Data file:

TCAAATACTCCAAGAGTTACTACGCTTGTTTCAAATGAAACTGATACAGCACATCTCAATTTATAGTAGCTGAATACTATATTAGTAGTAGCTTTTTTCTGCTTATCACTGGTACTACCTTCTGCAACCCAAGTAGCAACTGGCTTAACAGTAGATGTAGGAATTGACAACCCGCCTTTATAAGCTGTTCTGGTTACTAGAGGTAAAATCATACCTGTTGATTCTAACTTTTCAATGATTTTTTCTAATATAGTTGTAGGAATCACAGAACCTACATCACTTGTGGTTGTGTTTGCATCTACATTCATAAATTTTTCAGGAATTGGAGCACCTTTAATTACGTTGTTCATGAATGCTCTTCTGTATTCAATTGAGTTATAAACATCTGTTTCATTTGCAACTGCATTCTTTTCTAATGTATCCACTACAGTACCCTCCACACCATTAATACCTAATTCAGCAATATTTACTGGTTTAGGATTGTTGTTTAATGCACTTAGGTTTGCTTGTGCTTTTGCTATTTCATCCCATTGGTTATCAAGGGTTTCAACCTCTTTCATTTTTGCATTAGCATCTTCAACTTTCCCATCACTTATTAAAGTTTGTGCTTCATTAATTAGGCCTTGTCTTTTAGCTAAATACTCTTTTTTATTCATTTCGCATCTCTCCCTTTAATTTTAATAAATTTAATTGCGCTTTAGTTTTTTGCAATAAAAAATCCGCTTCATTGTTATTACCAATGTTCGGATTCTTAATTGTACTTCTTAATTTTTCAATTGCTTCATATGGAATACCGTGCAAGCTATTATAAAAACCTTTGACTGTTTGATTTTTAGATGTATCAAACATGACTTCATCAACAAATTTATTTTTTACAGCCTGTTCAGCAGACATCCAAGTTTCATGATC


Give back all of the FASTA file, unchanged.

TCAAATACTCCAAGAGTTACTACGCTTGTTTCAAATGAAACTGATACAGCACATCTCAATTTATAGTAGCTGAATACTATATTAGTAGTAGCTTTTTTCTGCTTATCACTGGTACTACCTTCTGCAACCCAAGTAGCAACTGGCTTAACAGTAGATGTAGGAATTGACAACCCGCCTTTATAAGCTGTTCTGGTTACTAGAGGTAAAATCATACCTGTTGATTCTAACTTTTCAATGATTTTTTCTAATATAGTTGTAGGAATCACAGAACCTACATCACTTGTGGTTGTGTTTGCATCTACATTCATAAATTTTTCAGGAATTGGAGCACCTTTAATTACGTTGTTCATGAATGCTCTTCTGTATTCAATTGAGTTATAAACATCTGTTTCATTTGCAACTGCATTCTTTTCTAATGTATCCACTACAGTACCCTCCACACCATTAATACCTAATTCAGCAATATTTACTGGTTTAGGATTGTTGTTTAATGCACTTAGGTTTGCTTGTGCTTTTGCTATTTCATCCCATTGGTTATCAAGGGTTTCAACCTCTTTCATTTTTGCATTAGCATCTTCAACTTTCCCATCACTTATTAAAGTTTGTGCTTCATTAATTAGGCCTTGTCTTTTAGCTAAATACTCTTTTTTATTCATTTCGCATCTCTCCCTTTAATTTTAATAAATTTAATTGCGCTTTAGTTTTTTGCAATAAAAAATCCGCTTCATTGTTATTACCAATGTTCGGATTCTTAATTGTACTTCTTAATTTTTCAATTGCTTCATATGGAATACCGTGCAAGCTATTATAAAAACCTTTGACTGTTTGATTTTTAGATGTATCAAACATGACTTCATCAACAAATTTATTTTTTACAGCCTGTTCAGCAGACATCCAAGTTTCATGATC